JOE STORK: Yeah. I mean, Yazidis are—as a religion, goes back about 4,000 years. So, you know, it’s before Islam. It’s before Christianity. They have certain unique kinds of rites and beliefs, which set them apart from Islam, from Christianity, which leads them to be seen by hard-line religious types, at least Islamic types, as infidels and as not worthy of any respect whatsoever there. I think what’s happening is there’s basically a sectarian cleansing campaign. I mean, that’s fundamentally what this assault of ISIS is about, clearing out from the governorate of Nineveh basically all non-Sunni Muslim minorities, starting with the Christians and Yazidis. But the Yazidis, I think, unlike the Christians, the ISIS basically wants them out of there. They want them to go someplace else. With the Yazidis, there really seems to be an attempt to really destroy them as a people, by a combination of forcing them out, to leave their historic homeland, where their traditional shrines are and so forth, by forcing them out, by treating them—treating the Yazidis, treating them, treating their property—and they consider women to be property—by treating them as, you know, fair war booty to be exploited and taken over by the ISIS.
AARON MATÉ: And can the Yazidis count on the Kurdish forces, the Peshmerga, to protect them?
JOE STORK: Well, they haven’t been able to. That’s the issue. The Peshmerga forces that were in Sinjar, they were quite numerous, as I understand, but they were, as your previous conversation alluded there, pretty lightly armed with AK-47s, some heavy-caliber machine guns on the backs of trucks, but not much beyond that. We’re talking about ISIS, which, as you know, back in June, took over Mosul, and the Iraqi army ran and left quite a storehouse of very state-of-the-art American weapons. So there’s really a mismatch, the Peshmerga much more numerous, but the ISIS much better armed. And when the shooting started—it would be too much to say that Sinjar was taken without a shot being fired—there were shots fired—but there were relatively few shots fired. The Peshmerga just sort of packed off and withdrew without giving any kind of warning to the population. Of course, the population saw what was happening. This was early on Sunday morning, August 3rd. They saw the Peshmerga jeeps and Humvees and so forth leaving, and they immediately panicked. At least the Yazidis panicked and took off en masse. I mean, this happened in a matter of hours. It’s just—I mean, it’s massive in numbers, and it was so—it’s incredibly rapid, what’s happened.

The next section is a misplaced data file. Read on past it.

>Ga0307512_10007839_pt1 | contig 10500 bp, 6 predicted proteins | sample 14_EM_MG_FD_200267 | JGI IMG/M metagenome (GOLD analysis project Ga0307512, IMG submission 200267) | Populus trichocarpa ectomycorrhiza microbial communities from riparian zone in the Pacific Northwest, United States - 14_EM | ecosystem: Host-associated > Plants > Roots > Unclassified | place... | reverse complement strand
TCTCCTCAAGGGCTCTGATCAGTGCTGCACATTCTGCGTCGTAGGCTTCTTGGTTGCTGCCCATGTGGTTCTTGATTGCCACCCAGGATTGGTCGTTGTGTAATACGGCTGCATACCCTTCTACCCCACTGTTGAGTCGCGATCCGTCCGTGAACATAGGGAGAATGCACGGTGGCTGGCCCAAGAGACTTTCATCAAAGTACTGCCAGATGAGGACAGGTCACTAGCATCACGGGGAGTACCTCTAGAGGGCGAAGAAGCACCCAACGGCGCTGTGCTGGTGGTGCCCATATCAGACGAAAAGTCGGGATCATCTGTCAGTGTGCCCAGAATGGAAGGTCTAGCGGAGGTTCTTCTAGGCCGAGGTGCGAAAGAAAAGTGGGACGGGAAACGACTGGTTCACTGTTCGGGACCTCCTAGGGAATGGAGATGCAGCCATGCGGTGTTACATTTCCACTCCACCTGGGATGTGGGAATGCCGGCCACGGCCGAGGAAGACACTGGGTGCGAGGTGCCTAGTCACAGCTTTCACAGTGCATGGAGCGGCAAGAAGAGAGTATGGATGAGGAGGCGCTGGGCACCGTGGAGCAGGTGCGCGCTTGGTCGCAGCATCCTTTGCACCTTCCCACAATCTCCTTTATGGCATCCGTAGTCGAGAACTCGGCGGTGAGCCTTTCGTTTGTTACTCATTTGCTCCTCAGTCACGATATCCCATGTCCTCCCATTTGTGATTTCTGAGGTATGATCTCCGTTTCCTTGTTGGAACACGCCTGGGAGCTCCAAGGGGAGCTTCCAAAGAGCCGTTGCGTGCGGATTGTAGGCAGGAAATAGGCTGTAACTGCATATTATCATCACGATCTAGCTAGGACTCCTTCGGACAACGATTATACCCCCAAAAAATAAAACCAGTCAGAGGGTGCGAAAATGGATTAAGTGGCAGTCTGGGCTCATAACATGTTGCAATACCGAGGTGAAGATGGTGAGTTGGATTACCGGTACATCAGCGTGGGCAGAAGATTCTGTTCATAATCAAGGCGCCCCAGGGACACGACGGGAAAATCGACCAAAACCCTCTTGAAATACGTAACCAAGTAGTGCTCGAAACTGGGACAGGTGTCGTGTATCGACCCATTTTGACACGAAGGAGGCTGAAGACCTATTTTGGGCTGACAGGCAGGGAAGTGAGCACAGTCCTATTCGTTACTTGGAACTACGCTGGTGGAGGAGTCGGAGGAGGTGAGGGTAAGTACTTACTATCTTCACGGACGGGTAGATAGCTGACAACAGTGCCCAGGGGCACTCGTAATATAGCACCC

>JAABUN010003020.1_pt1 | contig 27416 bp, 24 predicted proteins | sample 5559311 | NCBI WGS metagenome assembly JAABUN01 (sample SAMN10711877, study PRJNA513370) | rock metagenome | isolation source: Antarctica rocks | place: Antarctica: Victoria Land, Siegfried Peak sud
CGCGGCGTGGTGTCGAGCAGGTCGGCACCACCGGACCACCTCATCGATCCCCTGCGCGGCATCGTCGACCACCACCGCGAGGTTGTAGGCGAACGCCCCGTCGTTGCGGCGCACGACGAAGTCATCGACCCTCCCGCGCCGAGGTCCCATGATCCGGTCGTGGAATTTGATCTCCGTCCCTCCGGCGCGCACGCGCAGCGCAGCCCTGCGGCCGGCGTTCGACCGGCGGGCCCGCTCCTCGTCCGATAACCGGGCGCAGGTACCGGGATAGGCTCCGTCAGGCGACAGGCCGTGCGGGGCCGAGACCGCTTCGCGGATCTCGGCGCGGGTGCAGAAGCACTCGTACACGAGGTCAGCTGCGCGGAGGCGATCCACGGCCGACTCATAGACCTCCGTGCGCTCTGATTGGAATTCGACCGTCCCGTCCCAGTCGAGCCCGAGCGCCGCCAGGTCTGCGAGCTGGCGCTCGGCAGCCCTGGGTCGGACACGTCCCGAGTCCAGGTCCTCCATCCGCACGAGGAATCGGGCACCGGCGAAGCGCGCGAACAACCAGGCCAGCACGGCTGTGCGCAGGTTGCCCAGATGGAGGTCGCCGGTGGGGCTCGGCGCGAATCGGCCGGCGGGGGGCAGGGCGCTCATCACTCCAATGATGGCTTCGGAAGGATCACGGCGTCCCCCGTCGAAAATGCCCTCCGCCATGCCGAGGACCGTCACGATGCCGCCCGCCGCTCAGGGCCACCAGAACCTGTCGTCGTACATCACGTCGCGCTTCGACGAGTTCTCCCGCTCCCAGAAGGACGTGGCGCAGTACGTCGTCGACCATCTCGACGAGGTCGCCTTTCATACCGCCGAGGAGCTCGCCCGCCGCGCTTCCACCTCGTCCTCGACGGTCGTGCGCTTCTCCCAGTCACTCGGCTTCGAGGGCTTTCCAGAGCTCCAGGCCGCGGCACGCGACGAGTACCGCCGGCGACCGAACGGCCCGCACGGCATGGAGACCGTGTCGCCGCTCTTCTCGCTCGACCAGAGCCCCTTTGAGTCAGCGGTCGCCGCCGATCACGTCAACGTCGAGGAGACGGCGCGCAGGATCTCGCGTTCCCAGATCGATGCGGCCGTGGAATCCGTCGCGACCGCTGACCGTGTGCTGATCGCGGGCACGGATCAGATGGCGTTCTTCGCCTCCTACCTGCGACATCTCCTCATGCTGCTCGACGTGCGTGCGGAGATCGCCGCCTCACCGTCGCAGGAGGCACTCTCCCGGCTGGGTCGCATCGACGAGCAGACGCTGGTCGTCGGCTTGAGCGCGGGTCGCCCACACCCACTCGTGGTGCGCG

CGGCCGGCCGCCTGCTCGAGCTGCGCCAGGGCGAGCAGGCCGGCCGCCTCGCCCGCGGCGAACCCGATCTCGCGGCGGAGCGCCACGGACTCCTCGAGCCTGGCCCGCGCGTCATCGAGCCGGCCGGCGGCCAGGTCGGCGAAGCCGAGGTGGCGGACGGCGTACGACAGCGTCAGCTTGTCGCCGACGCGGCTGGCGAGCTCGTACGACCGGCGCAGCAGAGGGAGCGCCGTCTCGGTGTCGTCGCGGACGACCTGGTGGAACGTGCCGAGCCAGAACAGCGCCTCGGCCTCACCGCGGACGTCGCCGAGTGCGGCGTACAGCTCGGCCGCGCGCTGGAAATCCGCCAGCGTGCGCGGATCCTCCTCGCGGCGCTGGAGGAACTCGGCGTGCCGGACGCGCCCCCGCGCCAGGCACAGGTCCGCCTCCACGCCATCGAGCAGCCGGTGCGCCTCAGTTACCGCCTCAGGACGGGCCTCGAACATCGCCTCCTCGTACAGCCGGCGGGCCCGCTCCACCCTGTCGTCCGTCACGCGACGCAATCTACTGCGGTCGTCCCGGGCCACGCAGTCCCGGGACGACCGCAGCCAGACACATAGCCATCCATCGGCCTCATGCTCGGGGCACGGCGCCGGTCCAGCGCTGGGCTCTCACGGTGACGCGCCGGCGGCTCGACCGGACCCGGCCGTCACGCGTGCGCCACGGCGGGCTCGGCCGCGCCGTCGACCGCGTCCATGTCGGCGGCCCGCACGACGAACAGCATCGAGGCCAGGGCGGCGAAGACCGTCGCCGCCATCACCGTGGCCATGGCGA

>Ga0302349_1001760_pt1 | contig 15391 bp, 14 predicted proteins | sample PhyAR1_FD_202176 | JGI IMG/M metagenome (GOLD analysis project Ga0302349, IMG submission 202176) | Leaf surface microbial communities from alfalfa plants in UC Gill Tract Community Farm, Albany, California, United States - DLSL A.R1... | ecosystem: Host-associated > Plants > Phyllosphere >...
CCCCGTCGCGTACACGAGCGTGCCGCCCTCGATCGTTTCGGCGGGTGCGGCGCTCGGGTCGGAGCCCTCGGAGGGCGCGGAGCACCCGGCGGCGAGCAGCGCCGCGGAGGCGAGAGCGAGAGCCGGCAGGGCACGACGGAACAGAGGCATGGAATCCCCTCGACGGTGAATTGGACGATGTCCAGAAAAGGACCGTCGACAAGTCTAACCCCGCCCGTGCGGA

AMY GOODMAN: And how important to the U.S. are the oil resources, so concentrated there in Kurdistan? Chevron’s there. ExxonMobil’s there. President Obama hasn’t talked about oil, but how important is it actually?
JOE STORK: Oh, I think, you know, the importance is oil in the Middle East generally, in the Arab countries, and in Iraq specifically. I think it’s—you know, I think the United States would probably like to see the oil industry in Iraq functioning, flourishing, albeit with the collaboration and participation of American companies like Chevron. I don’t think they have any particular interest in seeing, you know, a Kurdish separate entity developing its own oil resources, or separate from the government. That’s a big dispute now, as the Kurdish regional government has tried to actually start exporting oil on its own. I don’t think that’s—I think the United States would probably like to stay away from that problem as much as it can, but it’s certainly interested in a flourishing oil industry in Iraq operating with a big American presence.
AMY GOODMAN: Joe Stork, I want to thank you for joining us from Erbil, deputy director of the Middle East and North Africa program for Human Rights Watch. He’s been in Iraq for about a week visiting Yazidi encampments.
This is Democracy Now! When we come back, we go to St. Louis, Missouri, where protesters for days now have been demanding justice for a police shooting that killed an unarmed African-American teenager. Stay with us.